Location: Golpahar, Chittagong.
Built Area: 56,160 sqft
Designed Year: 2022.
Ar. Shafique Rahman(MIAB),
Ar. Md. Tawhid Amanullah(MIAB)
The Hindu Temple originally conceived as an embodiment of faith to serve the religious and spiritual needs of the community came to be associated with various social, cultural and economic activities as well. The Hindu Temple in modern days serves also as a venue for social activities like charitable events and cultural activities like classes for traditional religious dance and music.
The symphony of design is evolved out of several concerns such as addressing the compactness of the site and transformation of traditional geometry of the temples in Bangladesh. The form creates a visually striking triple height void space in the plinth level to accommodate the temples inside. The stepped progression of temple elevation is worked out to scale down the monumentality of temple structure. The entrance is immediate: a flight of steps from the sidewalk directly leads to the central plaza. All floors are accessible by generous vertical circulations in adjacent to the Temples. The project is a representation of unity through interaction, assembling the main prayer halls together in a single chamber of the form. Careful handling of light and changing sense of enclosure creates serenity while one moves from the entrance towards the core.
The project site is located facing south-west along the major frontal edge at Nizam Road, Chittagong. Inner activities need to be exposed, on the contrary, opaque façade would create substantial heat gain in the interior environment which in turn increases the energy consumption of the mega complex. Jali or screen walls has been designed with a pattern derived from cultural pattern of vernacular buildings and transformed into a unique façade that envelopes the functional areas. Horizontal planes which wrap the building ensuring protection from solar heat gain and monsoon rain. The jali pattern is an abstraction of traditional bamboo screen found in the indigenous dwellings in Bangladeshi villages.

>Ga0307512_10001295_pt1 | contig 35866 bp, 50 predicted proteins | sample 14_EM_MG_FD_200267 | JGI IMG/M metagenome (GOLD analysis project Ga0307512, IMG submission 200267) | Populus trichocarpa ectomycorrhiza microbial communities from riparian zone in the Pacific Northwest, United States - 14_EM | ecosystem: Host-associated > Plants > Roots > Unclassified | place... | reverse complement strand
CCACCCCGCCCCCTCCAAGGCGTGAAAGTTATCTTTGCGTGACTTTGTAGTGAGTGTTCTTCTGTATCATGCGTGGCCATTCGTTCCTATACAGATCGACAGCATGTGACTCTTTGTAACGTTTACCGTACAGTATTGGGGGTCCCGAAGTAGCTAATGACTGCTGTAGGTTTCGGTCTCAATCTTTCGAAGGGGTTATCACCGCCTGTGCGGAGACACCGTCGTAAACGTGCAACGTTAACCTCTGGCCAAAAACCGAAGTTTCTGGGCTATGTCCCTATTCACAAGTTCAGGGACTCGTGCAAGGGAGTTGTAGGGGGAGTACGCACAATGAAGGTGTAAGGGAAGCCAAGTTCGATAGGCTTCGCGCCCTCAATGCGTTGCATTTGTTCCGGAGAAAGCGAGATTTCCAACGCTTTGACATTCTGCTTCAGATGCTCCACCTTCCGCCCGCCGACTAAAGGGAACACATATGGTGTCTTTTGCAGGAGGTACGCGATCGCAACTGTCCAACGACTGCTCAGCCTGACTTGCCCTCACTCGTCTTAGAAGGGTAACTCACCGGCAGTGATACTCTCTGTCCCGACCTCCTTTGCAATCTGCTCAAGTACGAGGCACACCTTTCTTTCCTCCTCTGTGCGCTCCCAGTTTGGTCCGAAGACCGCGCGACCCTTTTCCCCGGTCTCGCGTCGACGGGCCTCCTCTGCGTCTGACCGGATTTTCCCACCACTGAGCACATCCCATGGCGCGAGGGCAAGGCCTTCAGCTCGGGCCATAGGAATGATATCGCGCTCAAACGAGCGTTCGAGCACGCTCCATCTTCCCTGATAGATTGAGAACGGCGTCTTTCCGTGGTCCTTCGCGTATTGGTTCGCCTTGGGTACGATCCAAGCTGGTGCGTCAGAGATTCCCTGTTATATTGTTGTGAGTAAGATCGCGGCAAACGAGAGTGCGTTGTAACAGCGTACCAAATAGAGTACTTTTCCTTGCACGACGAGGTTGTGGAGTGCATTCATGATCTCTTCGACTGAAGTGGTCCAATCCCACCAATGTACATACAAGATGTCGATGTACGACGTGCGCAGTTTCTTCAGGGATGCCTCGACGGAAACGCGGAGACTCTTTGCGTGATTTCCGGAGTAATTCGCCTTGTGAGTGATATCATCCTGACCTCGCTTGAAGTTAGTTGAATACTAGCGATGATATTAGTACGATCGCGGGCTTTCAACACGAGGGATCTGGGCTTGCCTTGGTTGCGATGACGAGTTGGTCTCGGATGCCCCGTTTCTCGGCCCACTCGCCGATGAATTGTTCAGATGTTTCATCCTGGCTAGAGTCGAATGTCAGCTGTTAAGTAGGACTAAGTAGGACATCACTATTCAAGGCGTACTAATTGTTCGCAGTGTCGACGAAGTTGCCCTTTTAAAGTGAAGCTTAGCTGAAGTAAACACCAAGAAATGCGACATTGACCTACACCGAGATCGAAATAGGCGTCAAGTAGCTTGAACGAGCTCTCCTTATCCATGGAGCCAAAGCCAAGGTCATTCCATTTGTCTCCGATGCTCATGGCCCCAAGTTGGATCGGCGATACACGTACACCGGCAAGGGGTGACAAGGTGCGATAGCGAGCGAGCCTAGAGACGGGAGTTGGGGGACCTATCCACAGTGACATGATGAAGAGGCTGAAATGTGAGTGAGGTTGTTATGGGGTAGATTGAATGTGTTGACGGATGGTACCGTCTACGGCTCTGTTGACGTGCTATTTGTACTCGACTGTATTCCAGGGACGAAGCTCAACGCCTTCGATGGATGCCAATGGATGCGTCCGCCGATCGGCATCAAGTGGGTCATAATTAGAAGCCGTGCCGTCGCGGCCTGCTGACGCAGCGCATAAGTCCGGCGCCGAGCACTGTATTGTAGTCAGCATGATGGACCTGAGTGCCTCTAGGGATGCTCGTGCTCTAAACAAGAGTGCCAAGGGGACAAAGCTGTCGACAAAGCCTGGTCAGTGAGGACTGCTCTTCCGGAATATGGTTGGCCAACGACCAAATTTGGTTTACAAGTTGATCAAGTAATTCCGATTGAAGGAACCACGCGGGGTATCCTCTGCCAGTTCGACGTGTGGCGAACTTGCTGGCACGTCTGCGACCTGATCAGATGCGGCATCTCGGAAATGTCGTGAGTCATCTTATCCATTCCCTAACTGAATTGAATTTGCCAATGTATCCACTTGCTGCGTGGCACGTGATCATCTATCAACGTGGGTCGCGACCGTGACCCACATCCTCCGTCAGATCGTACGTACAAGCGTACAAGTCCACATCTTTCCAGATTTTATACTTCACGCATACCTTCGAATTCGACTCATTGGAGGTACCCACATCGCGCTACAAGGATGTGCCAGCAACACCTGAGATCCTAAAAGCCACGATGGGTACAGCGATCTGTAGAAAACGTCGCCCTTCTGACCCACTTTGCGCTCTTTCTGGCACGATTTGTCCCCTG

The rear block of the complex in partially shaded by mutual shadow of the form in the west facing frontal edge. The exposed surface has been treated with slit windows and louvres in an appropriate angle. Climatically the functional areas has been retained from excessive heat gain, which reduce the HVAC energy consumption to a substantial level. The louver has been built in such a way that the severe heat from the south-west is shielded by the vertical louver and the breeze is welcomed by opening the louvers facing south-east. The combination of the Sliding and High windows creates cross ventilation, allowing a cooler breeze to enter the space and heat to escape spontaneously. The entire structure is white cast concrete, giving it the appearance of a monumentally in a city where the urban fabric and the skyline is mostly generic residential and commercial buildings.